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Economic event shines a light on the challenges facing the Bucks Economy

The Bucks Data Exchange and Bucks LEP (Local Enterprise Partnership) recently shared the latest  economic data at a cross-sector online event. At the event, the Bucks LEP presented insights into key economic trends, GDP changes in Buckinghamshire, the labour market, and the cost of doing business. 


The global pandemic and cost-of-living crisis are impacting residents, businesses, charities and the public sector across the country – and Buckinghamshire is not immune. Saad Ehsan, Research Manager at Bucks LEP set the context by explaining that the national challenges facing the UK are broad, with the UK economy in a state of stagnation, inflation high, labour shortages across a variety of sectors and widespread industrial action. 


In Buckinghamshire the GDP – Current prices (Gross Domestic Product) was £17.38 billion in 2020, however it saw a decrease of 11.2% between 2019 and 2020, a greater decrease than those seen in the South East or across England, showing the pandemic hit Buckinghamshire hard. 


We also heard that Buckinghamshire based organisations are facing challenges in recruitment, with fewer people in the labour market*. This is despite an increase in job postings since, especially for nurses, programmers, sales, customer service, and other administrative occupations. Panellists from the VCSE, business sector and Council all reported issues in recruitment, and discussed the benefits of flexible working to encourage more people to apply to posts. Interestingly, the data shows a ‘skills mismatch’: The population in Buckinghamshire is highly educated, however many of the job postings are for less skilled jobs.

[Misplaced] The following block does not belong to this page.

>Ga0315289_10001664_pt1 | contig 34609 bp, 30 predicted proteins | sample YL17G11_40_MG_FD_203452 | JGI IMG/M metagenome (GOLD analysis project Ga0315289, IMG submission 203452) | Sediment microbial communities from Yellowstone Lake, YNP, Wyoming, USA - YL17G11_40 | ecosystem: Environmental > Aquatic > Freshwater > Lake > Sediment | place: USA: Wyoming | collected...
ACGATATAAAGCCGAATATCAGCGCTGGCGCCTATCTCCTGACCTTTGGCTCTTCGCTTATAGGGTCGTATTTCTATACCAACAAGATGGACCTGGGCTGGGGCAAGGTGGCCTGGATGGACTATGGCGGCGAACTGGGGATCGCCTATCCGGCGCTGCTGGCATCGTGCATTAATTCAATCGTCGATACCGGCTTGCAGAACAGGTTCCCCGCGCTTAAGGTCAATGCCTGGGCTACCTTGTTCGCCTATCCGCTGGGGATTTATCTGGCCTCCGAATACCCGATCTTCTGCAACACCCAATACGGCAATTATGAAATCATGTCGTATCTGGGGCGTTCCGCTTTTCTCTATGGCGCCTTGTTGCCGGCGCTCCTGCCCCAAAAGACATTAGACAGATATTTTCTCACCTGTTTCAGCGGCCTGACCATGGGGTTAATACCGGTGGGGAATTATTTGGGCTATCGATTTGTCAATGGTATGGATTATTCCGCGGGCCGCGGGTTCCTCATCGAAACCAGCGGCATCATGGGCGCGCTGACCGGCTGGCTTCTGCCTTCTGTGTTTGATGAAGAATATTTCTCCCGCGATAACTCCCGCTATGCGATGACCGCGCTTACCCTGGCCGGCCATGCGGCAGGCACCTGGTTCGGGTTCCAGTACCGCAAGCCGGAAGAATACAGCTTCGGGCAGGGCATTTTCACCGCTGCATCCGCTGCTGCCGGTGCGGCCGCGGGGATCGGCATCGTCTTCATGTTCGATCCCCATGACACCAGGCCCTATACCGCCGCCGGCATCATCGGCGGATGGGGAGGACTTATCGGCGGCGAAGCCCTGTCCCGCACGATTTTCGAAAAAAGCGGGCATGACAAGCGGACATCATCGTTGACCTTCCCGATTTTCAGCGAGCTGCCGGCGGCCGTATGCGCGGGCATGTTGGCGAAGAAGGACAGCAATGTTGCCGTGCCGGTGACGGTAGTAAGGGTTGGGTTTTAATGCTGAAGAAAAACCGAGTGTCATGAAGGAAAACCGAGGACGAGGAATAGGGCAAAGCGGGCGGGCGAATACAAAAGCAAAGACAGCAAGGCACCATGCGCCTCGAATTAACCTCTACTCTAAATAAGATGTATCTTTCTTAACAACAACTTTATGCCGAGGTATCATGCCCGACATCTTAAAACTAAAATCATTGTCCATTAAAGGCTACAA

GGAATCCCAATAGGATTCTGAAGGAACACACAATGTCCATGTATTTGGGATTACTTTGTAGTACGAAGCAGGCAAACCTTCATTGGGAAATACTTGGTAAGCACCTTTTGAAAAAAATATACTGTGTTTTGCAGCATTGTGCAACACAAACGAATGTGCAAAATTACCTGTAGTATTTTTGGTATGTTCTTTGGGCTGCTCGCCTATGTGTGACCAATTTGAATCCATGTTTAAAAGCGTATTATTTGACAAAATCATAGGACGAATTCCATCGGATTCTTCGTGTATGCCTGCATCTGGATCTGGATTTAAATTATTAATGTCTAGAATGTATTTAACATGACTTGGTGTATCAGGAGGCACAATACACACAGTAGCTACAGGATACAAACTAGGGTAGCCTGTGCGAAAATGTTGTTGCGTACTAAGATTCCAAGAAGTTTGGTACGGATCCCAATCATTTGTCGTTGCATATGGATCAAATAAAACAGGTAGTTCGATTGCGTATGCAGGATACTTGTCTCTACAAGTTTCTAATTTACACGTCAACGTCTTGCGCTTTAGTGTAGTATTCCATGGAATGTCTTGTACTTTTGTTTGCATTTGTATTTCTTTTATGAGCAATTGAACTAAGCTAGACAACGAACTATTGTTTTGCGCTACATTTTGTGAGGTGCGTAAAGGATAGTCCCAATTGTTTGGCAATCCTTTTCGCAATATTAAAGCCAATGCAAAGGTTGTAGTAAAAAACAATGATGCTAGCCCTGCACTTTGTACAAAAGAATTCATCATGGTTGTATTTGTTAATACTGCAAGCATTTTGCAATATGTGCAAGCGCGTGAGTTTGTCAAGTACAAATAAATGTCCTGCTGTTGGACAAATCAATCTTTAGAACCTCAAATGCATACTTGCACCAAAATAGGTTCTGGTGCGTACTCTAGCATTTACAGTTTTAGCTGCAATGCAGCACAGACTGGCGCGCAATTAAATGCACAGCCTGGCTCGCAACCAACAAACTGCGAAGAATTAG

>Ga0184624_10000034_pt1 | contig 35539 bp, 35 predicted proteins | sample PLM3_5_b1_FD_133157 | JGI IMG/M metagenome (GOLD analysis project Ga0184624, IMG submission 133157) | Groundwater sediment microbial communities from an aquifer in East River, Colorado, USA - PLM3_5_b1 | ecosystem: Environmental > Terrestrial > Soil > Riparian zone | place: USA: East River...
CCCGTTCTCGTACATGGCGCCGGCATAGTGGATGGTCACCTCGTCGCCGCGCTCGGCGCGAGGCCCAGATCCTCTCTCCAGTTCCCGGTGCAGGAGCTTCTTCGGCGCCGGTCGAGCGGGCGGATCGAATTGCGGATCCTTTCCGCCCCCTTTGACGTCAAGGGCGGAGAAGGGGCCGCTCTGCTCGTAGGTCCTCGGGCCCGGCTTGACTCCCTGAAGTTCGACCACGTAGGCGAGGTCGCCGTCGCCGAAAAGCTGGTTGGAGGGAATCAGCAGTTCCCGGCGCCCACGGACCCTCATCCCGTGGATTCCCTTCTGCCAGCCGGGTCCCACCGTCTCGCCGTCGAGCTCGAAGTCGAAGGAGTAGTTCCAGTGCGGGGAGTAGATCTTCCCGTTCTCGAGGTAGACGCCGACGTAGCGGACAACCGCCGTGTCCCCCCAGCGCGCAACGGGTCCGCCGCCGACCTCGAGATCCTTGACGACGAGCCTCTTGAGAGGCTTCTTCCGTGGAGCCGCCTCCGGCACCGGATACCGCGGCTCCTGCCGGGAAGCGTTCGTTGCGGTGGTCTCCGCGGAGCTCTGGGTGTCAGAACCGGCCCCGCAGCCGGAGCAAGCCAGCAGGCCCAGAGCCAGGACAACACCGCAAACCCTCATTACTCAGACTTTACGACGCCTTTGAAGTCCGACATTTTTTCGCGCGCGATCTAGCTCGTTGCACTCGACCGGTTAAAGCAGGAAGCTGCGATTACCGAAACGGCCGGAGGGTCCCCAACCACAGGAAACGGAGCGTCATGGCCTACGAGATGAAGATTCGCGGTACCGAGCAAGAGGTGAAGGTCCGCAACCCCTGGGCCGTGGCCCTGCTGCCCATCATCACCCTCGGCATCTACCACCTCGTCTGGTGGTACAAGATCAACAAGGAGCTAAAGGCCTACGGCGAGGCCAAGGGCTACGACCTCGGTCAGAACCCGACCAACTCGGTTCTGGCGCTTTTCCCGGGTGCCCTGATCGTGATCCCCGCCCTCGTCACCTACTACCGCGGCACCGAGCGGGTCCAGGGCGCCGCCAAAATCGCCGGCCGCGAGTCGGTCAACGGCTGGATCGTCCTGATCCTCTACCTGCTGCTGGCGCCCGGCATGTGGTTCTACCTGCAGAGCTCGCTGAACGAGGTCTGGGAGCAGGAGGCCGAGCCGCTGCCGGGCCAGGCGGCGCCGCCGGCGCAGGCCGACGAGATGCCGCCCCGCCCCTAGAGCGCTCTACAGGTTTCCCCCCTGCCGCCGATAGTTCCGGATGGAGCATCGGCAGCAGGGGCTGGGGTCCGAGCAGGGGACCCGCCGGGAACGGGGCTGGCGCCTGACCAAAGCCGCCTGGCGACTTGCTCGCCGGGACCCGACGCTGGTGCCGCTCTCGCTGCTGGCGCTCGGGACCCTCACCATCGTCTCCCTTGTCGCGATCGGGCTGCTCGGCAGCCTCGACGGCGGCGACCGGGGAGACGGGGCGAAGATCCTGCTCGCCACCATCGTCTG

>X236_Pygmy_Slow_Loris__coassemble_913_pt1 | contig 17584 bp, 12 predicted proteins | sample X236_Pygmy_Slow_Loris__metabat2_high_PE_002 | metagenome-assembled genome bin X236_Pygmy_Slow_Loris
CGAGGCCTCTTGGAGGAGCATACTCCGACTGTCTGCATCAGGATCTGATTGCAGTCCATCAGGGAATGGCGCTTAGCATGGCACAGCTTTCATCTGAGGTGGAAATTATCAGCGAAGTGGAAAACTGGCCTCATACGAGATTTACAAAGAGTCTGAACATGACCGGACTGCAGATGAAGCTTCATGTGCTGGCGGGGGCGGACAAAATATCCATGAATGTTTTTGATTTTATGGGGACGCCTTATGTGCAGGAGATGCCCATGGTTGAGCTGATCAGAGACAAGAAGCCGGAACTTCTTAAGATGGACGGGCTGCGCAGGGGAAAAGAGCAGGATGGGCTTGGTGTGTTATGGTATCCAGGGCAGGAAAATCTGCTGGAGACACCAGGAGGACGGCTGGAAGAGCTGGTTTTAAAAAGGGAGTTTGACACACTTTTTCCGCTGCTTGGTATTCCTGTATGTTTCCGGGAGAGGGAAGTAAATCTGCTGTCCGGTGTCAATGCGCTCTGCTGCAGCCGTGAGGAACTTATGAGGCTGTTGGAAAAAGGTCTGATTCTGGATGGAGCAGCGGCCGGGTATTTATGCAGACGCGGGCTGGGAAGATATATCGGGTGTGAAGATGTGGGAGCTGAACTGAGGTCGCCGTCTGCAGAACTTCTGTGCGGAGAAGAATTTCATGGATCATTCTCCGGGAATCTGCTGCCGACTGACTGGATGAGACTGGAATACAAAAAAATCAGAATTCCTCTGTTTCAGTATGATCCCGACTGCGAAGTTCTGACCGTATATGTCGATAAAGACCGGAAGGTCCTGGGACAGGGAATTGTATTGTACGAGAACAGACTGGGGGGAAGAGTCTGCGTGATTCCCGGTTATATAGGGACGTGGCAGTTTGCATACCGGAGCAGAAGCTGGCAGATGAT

Insights from the Bucks LEP also showed that the cost of doing businesses has risen over recent years. A high proportion of respondents to the Buckinghamshire Business Barometer survey report rising costs in energy, goods / materials, transportation and wages. In spite of these challenges, we heard about opportunities for growth in Buckinghamshire. Key growth sectors, from an employment perspective, over the next decade will be: 


  • Construction – HS2, East West Rail, Aylesbury Garden Town related construction activity, and house building program.
  • Film and TV – expansion plans at Pinewood Studios, plus the continuing inward investment boom of the West of London Screen Cluster
  • Life sciences, health and social care  health needs of an ageing population and  aftermath of the Covid-19 pandemic.
  • Space – linked to expansion of the Westcott Space Cluster.
  • High performance engineering – expansion of the Silverstone Enterprise Zone, and  green technologies (400 companies) to combat climate change


Attendees at the event shared their thoughts during breakout groups and discussed how business, statutory and VCSE (Voluntary, Community and Social Enterprise sector) organisations could work collaboratively to tackle challenges together. There was discussion about how organisations in each sector share the same recruitment challenges as each other, and are all affected by a lack of economic growth. Examples of cross sector work to build resilience were also shared, for example, Community Impact Bucks, who provide VCSE infrastructure support, are working with the LEP on a local skills improvement plan. One idea was the need to talk to young people about the career opportunities in the areas where there is need now and forecast need into the future.  

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